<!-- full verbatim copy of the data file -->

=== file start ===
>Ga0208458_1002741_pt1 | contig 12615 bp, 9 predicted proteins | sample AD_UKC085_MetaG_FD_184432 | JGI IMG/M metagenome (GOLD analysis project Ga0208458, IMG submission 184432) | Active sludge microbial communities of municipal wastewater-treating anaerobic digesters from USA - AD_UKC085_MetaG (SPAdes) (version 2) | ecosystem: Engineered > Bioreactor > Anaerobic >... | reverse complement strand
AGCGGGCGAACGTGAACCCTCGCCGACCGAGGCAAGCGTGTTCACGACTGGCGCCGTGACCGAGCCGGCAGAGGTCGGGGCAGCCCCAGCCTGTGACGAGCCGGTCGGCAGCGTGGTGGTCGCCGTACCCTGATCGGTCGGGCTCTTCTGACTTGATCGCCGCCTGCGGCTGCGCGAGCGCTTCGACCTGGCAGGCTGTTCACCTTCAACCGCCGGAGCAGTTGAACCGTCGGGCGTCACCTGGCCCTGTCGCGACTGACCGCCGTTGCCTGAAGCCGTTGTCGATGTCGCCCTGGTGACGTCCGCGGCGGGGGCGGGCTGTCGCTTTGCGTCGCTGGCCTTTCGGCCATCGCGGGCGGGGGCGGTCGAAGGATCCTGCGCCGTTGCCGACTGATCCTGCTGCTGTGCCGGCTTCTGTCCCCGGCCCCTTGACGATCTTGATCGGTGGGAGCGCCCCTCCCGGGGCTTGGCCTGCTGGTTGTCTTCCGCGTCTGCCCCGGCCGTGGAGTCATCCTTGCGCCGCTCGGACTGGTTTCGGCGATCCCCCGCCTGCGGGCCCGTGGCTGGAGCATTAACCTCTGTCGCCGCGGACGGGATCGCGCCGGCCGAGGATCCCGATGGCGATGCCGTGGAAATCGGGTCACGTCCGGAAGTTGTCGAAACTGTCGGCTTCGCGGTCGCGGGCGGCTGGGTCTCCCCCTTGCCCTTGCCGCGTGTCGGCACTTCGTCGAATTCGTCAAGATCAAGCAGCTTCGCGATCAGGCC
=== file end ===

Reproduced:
>Ga0208458_1002741_pt1 | contig 12615 bp, 9 predicted proteins | sample AD_UKC085_MetaG_FD_184432 | JGI IMG/M metagenome (GOLD analysis project Ga0208458, IMG submission 184432) | Active sludge microbial communities of municipal wastewater-treating anaerobic digesters from USA - AD_UKC085_MetaG (SPAdes) (version 2) | ecosystem: Engineered > Bioreactor > Anaerobic >... | reverse complement strand
AGCGGGCGAACGTGAACCCTCGCCGACCGAGGCAAGCGTGTTCACGACTGGCGCCGTGACCGAGCCGGCAGAGGTCGGGGCAGCCCCAGCCTGTGACGAGCCGGTCGGCAGCGTGGTGGTCGCCGTACCCTGATCGGTCGGGCTCTTCTGACTTGATCGCCGCCTGCGGCTGCGCGAGCGCTTCGACCTGGCAGGCTGTTCACCTTCAACCGCCGGAGCAGTTGAACCGTCGGGCGTCACCTGGCCCTGTCGCGACTGACCGCCGTTGCCTGAAGCCGTTGTCGATGTCGCCCTGGTGACGTCCGCGGCGGGGGCGGGCTGTCGCTTTGCGTCGCTGGCCTTTCGGCCATCGCGGGCGGGGGCGGTCGAAGGATCCTGCGCCGTTGCCGACTGATCCTGCTGCTGTGCCGGCTTCTGTCCCCGGCCCCTTGACGATCTTGATCGGTGGGAGCGCCCCTCCCGGGGCTTGGCCTGCTGGTTGTCTTCCGCGTCTGCCCCGGCCGTGGAGTCATCCTTGCGCCGCTCGGACTGGTTTCGGCGATCCCCCGCCTGCGGGCCCGTGGCTGGAGCATTAACCTCTGTCGCCGCGGACGGGATCGCGCCGGCCGAGGATCCCGATGGCGATGCCGTGGAAATCGGGTCACGTCCGGAAGTTGTCGAAACTGTCGGCTTCGCGGTCGCGGGCGGCTGGGTCTCCCCCTTGCCCTTGCCGCGTGTCGGCACTTCGTCGAATTCGTCAAGATCAAGCAGCTTCGCGATCAGGCC